Since her retirement Diane has continued to publish and undertake consultancy work worldwide. With a long-lasting interest for public engagement in science, she is a Trustee of the Winchester Science Centre and remains academically active as a Visiting Professor at the University of Surrey Veterinary School. In 2009 she was appointed an Officer of the Order of the British Empire (OBE) for services to science.

Debby (Deborah) Reynolds CB

Image of a lady in a light blue top and glasses smiling and looking at the camera with a window and drawn curtains in the background.
Debby Reynolds in Georgia, October 2018.

Debby served as the Chief Veterinary Officer (CVO) of the United Kingdom from March 2004 until she retired in November 2007, and was the first woman to hold that post. The CVO (with the additional title of Director-General, Animal Health and Welfare) is the Government’s chief spokesperson on all animal health and welfare issues. Dr Reynolds had responsibility for shaping UK animal health policy and influencing its delivery through the various Government executive agencies. Debby Reynolds will be instantly recognisable as the public face in the media, dealing with crises such as the FMD outbreak in 2007. Between 1994 and 1997, Professor Reynolds was Head of Bacteriology at the VLA.

There were two occasions in my veterinary career when being a woman appeared to be a disadvantage. The first was getting into veterinary school. The odds of being offered a place depended as much, or more, on gender than on academic or practical achievement in the late 60s. The class of 32 students at University of Bristol had just seven women but when that ratio changed in later years it really opened up the profession to women. It was hard then to pinpoint the discrimination but it was universal. The second occasion, more personal, was at interview to join MAFF, as it then was, when seeking a move from my research job to become a member of the State Veterinary Service. One panel member, with a very senior role, opined that it would be very unlikely for me to get a role in MAFF since I was married, would no doubt have children and my (then former) husband was living abroad! You can imagine this was not something I took lying down, but was still pretty surprised to get the job.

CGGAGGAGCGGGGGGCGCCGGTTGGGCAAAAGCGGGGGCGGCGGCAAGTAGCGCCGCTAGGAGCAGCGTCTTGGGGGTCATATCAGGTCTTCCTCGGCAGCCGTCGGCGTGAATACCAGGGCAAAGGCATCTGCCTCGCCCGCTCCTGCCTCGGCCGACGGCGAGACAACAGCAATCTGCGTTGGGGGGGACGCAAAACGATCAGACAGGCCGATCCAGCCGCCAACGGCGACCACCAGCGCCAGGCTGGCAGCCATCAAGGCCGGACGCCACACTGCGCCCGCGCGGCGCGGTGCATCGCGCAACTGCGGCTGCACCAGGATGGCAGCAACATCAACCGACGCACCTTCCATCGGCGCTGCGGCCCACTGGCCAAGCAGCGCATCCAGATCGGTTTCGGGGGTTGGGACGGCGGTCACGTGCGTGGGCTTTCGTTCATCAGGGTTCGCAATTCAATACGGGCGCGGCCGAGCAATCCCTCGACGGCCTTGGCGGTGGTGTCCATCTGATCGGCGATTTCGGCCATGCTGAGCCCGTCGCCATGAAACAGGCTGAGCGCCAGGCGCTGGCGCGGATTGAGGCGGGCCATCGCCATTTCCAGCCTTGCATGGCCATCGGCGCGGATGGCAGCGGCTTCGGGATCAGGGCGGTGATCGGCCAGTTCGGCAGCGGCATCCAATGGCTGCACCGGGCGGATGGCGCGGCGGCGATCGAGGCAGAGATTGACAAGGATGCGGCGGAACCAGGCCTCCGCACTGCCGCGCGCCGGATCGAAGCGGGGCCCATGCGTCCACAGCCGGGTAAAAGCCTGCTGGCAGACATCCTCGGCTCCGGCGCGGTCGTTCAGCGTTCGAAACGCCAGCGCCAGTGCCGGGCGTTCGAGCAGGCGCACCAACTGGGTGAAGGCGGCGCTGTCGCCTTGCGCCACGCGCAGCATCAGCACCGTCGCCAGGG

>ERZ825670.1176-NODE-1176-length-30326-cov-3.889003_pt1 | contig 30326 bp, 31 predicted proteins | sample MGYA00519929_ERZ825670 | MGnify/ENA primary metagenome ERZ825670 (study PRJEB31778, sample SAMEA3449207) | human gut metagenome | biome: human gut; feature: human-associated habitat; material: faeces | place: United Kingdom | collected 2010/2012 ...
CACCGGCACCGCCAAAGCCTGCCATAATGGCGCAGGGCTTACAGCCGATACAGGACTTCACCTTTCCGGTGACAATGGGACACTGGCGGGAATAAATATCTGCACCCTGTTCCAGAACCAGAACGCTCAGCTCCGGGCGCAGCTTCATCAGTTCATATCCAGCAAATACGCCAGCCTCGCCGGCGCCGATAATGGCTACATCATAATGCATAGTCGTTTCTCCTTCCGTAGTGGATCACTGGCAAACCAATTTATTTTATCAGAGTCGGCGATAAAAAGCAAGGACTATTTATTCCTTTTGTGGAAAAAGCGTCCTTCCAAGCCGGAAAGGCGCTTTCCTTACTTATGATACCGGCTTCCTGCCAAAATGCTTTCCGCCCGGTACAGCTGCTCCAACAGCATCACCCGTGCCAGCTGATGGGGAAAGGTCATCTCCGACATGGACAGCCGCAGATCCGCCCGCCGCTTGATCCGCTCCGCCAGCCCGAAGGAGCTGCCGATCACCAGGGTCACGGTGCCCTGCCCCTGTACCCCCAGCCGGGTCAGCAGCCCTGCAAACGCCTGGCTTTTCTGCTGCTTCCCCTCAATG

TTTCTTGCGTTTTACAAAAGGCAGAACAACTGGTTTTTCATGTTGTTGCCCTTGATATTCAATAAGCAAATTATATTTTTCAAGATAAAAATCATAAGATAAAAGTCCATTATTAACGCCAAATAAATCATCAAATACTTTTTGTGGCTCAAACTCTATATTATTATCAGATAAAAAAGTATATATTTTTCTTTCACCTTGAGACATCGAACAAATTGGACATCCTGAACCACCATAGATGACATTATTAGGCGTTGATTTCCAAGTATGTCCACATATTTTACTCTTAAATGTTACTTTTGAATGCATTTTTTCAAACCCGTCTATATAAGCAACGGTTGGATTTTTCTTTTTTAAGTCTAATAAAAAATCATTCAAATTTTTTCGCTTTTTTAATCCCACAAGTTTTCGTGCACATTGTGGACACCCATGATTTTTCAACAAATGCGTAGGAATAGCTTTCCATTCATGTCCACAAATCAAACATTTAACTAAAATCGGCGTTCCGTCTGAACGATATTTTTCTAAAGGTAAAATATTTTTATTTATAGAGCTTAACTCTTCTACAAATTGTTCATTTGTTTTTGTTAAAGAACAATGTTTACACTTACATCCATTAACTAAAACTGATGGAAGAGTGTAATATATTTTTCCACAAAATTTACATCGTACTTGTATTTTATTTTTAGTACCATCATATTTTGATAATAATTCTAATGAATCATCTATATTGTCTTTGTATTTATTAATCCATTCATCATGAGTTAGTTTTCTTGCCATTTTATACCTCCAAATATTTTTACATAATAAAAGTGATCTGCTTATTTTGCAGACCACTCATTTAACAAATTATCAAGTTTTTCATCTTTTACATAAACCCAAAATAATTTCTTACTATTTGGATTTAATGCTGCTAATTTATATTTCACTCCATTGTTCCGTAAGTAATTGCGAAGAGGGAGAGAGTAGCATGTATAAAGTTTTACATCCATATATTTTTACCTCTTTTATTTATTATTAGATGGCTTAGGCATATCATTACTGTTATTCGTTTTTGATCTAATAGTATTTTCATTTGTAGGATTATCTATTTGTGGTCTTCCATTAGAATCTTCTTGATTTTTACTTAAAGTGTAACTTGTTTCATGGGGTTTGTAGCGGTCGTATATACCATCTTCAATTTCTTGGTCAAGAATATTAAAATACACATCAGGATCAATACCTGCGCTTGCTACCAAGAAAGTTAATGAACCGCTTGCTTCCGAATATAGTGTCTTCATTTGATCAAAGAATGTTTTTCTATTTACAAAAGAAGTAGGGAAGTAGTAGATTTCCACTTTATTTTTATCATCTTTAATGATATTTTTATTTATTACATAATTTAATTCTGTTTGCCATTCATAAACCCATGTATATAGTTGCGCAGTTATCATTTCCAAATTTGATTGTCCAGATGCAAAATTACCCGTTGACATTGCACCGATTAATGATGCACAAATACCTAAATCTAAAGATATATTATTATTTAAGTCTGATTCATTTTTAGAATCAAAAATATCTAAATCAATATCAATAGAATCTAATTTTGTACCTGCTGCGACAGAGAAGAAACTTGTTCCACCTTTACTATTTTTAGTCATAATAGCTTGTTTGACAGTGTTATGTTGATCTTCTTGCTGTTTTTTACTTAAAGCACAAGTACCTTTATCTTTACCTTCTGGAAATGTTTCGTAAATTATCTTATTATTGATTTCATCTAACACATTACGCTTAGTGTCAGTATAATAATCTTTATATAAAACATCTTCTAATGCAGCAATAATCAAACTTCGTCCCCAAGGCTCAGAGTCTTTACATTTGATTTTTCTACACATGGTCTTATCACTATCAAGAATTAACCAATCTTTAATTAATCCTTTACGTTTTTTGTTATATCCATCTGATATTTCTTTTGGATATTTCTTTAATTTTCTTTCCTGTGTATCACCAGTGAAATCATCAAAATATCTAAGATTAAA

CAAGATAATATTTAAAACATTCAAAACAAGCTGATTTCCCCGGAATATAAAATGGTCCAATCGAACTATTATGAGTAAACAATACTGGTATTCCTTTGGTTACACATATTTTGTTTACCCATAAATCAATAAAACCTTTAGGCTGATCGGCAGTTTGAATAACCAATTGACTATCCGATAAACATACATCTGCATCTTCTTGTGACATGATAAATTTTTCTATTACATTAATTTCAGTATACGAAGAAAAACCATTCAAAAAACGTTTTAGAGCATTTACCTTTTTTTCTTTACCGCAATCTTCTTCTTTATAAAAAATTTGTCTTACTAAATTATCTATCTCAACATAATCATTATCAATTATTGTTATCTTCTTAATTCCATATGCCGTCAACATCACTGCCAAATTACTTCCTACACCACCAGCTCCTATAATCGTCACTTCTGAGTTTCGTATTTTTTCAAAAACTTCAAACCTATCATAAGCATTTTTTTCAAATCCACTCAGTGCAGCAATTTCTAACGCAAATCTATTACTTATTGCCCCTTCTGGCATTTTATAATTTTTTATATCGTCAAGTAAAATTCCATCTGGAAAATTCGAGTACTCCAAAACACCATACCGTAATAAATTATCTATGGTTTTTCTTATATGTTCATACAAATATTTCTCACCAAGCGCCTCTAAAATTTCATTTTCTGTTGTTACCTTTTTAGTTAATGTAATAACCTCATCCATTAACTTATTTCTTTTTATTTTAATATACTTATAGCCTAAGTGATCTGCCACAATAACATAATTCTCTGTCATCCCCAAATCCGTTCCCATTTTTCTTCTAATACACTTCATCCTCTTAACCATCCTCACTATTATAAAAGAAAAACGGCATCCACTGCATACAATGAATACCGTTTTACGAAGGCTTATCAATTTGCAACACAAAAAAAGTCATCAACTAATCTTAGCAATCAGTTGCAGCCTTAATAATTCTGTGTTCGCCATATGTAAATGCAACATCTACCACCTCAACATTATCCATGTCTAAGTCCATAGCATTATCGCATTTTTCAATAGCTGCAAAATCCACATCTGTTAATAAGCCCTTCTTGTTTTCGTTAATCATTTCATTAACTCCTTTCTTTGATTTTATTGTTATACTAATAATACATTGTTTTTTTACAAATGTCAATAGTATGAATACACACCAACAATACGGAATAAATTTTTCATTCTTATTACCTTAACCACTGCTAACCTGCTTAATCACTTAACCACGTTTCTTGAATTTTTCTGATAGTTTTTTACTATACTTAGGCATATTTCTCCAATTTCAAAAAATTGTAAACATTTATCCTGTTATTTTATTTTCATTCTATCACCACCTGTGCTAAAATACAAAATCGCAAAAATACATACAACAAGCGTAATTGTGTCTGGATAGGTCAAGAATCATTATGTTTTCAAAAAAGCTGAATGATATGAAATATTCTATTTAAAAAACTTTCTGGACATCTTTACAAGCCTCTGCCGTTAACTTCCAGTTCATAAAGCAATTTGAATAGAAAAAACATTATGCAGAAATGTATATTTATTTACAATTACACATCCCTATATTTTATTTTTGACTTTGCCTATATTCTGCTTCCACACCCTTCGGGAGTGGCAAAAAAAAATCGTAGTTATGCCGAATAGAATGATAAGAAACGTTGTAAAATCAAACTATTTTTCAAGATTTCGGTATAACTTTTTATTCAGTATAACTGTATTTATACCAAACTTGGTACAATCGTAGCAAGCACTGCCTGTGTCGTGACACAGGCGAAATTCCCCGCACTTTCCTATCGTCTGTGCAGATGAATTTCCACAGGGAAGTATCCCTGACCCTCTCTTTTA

Several people and events guided me along the way to CVO. A passion for the natural world began at a very young age and was fostered by my uncle who loved biology and a special junior school teacher. The sciences clicked in and enthralled me in senior school. I can thank The Abbey School, Reading, and the farm vet we had for cattle and ponies at home, for managing to get enough A level results and experience out of me to go to Bristol. After graduation the involvement in science developed to PhD level, thanks to several mentors including Walter Plowright, who developed the vaccine for Rinderpest. But the lure of science was offset by being too remote from reality and so a series of roles followed which took me closer and closer to the influential domain of policy making, moving between diverse roles at intervals of about 3 years. This constant change of jobs all took place from a home base in Berkshire and depended on the tremendous support of a long suffering loyal family.

Image of a lady in a black jacket speaking into a set of microphones.
Dr Debby Reynolds, the Director General for Animal Health and Welfare and Chief Veterinary Officer, holding a press conference in 2007 at the DEFRA headquarters to announce that the ban on livestock movement brought in following an outbreak of FMD disease in Surrey is to be eased (©Getty Images)